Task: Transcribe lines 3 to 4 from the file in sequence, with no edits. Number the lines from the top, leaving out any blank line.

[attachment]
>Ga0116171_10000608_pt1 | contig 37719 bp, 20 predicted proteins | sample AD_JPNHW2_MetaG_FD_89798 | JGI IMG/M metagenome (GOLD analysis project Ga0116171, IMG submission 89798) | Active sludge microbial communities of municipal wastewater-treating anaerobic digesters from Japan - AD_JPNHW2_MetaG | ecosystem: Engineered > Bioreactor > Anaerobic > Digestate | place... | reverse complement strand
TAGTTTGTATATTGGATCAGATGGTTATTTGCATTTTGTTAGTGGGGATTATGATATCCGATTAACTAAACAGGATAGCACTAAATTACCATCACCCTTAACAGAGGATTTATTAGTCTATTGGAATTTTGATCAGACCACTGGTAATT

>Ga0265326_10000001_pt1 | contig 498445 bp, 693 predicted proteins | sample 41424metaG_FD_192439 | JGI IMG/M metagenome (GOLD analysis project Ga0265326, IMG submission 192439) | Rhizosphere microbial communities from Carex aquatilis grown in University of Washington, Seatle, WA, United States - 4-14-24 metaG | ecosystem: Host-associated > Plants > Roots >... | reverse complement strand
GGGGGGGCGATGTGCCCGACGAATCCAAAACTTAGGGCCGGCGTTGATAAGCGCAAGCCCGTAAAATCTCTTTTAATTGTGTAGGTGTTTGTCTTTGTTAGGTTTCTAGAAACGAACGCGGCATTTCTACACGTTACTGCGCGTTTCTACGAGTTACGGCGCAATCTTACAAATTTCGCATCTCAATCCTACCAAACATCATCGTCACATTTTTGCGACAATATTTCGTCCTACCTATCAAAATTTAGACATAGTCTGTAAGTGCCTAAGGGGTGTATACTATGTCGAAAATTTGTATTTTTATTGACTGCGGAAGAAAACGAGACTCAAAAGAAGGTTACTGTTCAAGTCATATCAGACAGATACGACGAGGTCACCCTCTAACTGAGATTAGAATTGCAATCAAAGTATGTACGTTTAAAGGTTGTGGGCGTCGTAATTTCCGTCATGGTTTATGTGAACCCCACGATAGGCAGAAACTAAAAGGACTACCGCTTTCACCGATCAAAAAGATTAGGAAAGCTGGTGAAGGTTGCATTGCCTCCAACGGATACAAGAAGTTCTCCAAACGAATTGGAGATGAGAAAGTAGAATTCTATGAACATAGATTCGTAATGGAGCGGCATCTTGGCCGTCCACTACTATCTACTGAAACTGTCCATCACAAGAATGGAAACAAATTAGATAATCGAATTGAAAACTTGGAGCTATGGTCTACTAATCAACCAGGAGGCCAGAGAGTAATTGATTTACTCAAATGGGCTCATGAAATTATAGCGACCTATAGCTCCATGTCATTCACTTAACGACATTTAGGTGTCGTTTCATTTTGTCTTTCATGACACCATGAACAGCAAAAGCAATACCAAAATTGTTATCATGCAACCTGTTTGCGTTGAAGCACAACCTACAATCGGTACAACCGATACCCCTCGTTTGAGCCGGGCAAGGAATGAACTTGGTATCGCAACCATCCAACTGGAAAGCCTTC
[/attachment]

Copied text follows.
>Ga0265326_10000001_pt1 | contig 498445 bp, 693 predicted proteins | sample 41424metaG_FD_192439 | JGI IMG/M metagenome (GOLD analysis project Ga0265326, IMG submission 192439) | Rhizosphere microbial communities from Carex aquatilis grown in University of Washington, Seatle, WA, United States - 4-14-24 metaG | ecosystem: Host-associated > Plants > Roots >... | reverse complement strand
GGGGGGGCGATGTGCCCGACGAATCCAAAACTTAGGGCCGGCGTTGATAAGCGCAAGCCCGTAAAATCTCTTTTAATTGTGTAGGTGTTTGTCTTTGTTAGGTTTCTAGAAACGAACGCGGCATTTCTACACGTTACTGCGCGTTTCTACGAGTTACGGCGCAATCTTACAAATTTCGCATCTCAATCCTACCAAACATCATCGTCACATTTTTGCGACAATATTTCGTCCTACCTATCAAAATTTAGACATAGTCTGTAAGTGCCTAAGGGGTGTATACTATGTCGAAAATTTGTATTTTTATTGACTGCGGAAGAAAACGAGACTCAAAAGAAGGTTACTGTTCAAGTCATATCAGACAGATACGACGAGGTCACCCTCTAACTGAGATTAGAATTGCAATCAAAGTATGTACGTTTAAAGGTTGTGGGCGTCGTAATTTCCGTCATGGTTTATGTGAACCCCACGATAGGCAGAAACTAAAAGGACTACCGCTTTCACCGATCAAAAAGATTAGGAAAGCTGGTGAAGGTTGCATTGCCTCCAACGGATACAAGAAGTTCTCCAAACGAATTGGAGATGAGAAAGTAGAATTCTATGAACATAGATTCGTAATGGAGCGGCATCTTGGCCGTCCACTACTATCTACTGAAACTGTCCATCACAAGAATGGAAACAAATTAGATAATCGAATTGAAAACTTGGAGCTATGGTCTACTAATCAACCAGGAGGCCAGAGAGTAATTGATTTACTCAAATGGGCTCATGAAATTATAGCGACCTATAGCTCCATGTCATTCACTTAACGACATTTAGGTGTCGTTTCATTTTGTCTTTCATGACACCATGAACAGCAAAAGCAATACCAAAATTGTTATCATGCAACCTGTTTGCGTTGAAGCACAACCTACAATCGGTACAACCGATACCCCTCGTTTGAGCCGGGCAAGGAATGAACTTGGTATCGCAACCATCCAACTGGAAAGCCTTC